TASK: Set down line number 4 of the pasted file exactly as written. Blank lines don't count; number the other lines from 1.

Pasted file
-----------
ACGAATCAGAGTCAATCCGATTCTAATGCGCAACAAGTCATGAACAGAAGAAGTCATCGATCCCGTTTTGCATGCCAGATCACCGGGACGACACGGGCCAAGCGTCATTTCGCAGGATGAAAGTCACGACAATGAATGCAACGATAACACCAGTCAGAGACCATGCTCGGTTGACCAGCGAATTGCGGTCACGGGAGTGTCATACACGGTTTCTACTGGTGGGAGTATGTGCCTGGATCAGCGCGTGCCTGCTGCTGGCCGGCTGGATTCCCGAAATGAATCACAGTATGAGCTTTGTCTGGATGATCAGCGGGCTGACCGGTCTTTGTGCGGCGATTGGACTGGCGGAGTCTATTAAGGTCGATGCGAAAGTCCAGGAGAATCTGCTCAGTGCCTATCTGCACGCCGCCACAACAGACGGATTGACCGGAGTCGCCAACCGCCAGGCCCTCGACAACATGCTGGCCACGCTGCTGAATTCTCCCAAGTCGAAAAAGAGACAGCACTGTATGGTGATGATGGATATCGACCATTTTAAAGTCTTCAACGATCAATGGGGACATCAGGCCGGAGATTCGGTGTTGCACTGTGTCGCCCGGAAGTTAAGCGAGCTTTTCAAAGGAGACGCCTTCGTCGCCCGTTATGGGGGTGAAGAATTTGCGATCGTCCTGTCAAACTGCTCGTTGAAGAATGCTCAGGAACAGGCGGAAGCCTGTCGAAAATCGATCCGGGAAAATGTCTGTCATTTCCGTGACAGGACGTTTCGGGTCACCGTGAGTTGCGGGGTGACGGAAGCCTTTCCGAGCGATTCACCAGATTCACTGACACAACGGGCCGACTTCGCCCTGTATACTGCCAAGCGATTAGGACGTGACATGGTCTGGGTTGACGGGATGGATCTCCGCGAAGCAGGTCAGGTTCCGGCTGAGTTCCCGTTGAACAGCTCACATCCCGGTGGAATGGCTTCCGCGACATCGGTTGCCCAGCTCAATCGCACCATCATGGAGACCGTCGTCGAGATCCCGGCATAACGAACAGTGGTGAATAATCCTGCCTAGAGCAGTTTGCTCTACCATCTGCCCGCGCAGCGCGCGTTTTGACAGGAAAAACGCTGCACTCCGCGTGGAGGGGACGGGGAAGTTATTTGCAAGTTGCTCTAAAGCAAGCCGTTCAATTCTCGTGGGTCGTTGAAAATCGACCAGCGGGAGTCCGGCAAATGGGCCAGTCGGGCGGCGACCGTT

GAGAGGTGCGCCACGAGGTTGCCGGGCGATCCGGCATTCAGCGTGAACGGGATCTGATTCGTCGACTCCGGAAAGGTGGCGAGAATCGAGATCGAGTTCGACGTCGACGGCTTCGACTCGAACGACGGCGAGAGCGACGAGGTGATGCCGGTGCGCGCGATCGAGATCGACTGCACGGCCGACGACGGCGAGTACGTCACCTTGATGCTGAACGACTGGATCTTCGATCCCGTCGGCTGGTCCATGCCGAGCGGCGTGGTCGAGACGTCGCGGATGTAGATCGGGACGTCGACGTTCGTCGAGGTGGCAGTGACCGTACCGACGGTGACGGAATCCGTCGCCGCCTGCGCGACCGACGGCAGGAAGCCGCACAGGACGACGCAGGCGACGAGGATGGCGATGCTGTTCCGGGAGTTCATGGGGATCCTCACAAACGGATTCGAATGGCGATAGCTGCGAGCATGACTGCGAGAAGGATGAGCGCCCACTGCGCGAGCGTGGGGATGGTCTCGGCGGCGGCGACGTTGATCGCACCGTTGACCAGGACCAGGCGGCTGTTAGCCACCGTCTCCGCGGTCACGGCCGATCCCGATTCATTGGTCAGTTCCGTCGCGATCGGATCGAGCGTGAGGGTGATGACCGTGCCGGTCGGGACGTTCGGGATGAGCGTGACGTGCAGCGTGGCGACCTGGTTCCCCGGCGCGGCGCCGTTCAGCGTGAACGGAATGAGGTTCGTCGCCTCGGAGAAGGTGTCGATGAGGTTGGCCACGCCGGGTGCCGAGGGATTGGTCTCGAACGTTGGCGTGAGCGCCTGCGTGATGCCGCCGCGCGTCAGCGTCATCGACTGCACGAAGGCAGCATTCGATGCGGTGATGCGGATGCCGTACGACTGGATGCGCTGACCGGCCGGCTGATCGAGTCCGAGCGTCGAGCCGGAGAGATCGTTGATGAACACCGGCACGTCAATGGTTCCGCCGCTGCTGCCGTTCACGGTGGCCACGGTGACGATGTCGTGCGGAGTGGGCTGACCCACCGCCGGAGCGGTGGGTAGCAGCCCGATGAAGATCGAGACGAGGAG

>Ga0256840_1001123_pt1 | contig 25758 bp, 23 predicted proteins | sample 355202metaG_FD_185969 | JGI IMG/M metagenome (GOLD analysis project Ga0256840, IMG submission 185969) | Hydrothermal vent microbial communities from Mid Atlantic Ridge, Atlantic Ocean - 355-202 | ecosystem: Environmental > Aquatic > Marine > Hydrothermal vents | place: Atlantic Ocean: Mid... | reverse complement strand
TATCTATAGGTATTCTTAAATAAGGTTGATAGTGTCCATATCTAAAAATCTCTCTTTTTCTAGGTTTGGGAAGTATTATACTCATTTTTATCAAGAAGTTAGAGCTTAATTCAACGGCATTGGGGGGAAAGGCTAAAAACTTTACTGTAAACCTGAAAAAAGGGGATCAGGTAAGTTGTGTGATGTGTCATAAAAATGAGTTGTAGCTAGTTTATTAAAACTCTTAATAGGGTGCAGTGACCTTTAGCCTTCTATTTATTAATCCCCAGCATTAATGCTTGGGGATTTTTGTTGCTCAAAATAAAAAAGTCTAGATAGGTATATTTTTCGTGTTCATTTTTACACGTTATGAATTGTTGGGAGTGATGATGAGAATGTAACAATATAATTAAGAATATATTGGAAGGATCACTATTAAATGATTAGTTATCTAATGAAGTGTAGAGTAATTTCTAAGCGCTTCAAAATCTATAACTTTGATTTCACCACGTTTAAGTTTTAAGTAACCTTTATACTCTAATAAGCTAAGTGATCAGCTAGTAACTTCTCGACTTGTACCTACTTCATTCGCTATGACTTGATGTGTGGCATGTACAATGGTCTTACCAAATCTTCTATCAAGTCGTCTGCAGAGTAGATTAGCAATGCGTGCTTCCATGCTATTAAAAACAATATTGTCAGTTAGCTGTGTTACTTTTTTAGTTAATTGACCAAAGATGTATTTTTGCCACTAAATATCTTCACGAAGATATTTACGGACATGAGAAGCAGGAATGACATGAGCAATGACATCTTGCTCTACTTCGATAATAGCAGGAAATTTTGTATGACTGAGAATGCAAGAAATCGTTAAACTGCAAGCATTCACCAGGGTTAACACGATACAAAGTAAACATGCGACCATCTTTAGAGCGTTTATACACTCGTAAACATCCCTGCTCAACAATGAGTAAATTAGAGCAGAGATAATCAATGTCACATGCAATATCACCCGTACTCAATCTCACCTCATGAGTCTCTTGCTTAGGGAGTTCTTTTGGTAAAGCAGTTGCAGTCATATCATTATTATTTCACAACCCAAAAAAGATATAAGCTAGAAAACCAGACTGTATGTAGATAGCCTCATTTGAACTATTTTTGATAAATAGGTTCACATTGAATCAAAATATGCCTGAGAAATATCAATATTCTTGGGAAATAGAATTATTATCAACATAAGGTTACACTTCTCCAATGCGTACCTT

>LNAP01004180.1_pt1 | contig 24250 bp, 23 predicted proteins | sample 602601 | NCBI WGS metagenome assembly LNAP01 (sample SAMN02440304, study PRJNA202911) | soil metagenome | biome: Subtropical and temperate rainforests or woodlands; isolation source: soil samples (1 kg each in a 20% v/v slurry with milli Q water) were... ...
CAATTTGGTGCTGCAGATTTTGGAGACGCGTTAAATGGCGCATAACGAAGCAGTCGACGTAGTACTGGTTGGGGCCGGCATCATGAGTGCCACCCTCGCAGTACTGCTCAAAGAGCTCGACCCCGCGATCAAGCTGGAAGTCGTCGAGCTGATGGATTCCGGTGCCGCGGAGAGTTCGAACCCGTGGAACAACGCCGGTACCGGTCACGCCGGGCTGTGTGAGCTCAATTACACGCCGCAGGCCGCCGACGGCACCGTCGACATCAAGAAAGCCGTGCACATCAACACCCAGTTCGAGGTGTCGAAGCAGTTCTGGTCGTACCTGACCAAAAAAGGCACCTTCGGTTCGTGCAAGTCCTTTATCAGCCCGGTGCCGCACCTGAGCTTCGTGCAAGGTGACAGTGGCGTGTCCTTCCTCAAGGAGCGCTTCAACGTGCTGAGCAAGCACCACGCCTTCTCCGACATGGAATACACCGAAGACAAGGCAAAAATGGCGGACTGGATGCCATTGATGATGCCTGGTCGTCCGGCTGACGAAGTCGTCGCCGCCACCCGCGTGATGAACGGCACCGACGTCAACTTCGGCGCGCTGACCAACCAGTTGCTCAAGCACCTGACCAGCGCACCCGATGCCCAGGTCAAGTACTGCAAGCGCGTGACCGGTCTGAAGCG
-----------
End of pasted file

TATCTATAGGTATTCTTAAATAAGGTTGATAGTGTCCATATCTAAAAATCTCTCTTTTTCTAGGTTTGGGAAGTATTATACTCATTTTTATCAAGAAGTTAGAGCTTAATTCAACGGCATTGGGGGGAAAGGCTAAAAACTTTACTGTAAACCTGAAAAAAGGGGATCAGGTAAGTTGTGTGATGTGTCATAAAAATGAGTTGTAGCTAGTTTATTAAAACTCTTAATAGGGTGCAGTGACCTTTAGCCTTCTATTTATTAATCCCCAGCATTAATGCTTGGGGATTTTTGTTGCTCAAAATAAAAAAGTCTAGATAGGTATATTTTTCGTGTTCATTTTTACACGTTATGAATTGTTGGGAGTGATGATGAGAATGTAACAATATAATTAAGAATATATTGGAAGGATCACTATTAAATGATTAGTTATCTAATGAAGTGTAGAGTAATTTCTAAGCGCTTCAAAATCTATAACTTTGATTTCACCACGTTTAAGTTTTAAGTAACCTTTATACTCTAATAAGCTAAGTGATCAGCTAGTAACTTCTCGACTTGTACCTACTTCATTCGCTATGACTTGATGTGTGGCATGTACAATGGTCTTACCAAATCTTCTATCAAGTCGTCTGCAGAGTAGATTAGCAATGCGTGCTTCCATGCTATTAAAAACAATATTGTCAGTTAGCTGTGTTACTTTTTTAGTTAATTGACCAAAGATGTATTTTTGCCACTAAATATCTTCACGAAGATATTTACGGACATGAGAAGCAGGAATGACATGAGCAATGACATCTTGCTCTACTTCGATAATAGCAGGAAATTTTGTATGACTGAGAATGCAAGAAATCGTTAAACTGCAAGCATTCACCAGGGTTAACACGATACAAAGTAAACATGCGACCATCTTTAGAGCGTTTATACACTCGTAAACATCCCTGCTCAACAATGAGTAAATTAGAGCAGAGATAATCAATGTCACATGCAATATCACCCGTACTCAATCTCACCTCATGAGTCTCTTGCTTAGGGAGTTCTTTTGGTAAAGCAGTTGCAGTCATATCATTATTATTTCACAACCCAAAAAAGATATAAGCTAGAAAACCAGACTGTATGTAGATAGCCTCATTTGAACTATTTTTGATAAATAGGTTCACATTGAATCAAAATATGCCTGAGAAATATCAATATTCTTGGGAAATAGAATTATTATCAACATAAGGTTACACTTCTCCAATGCGTACCTT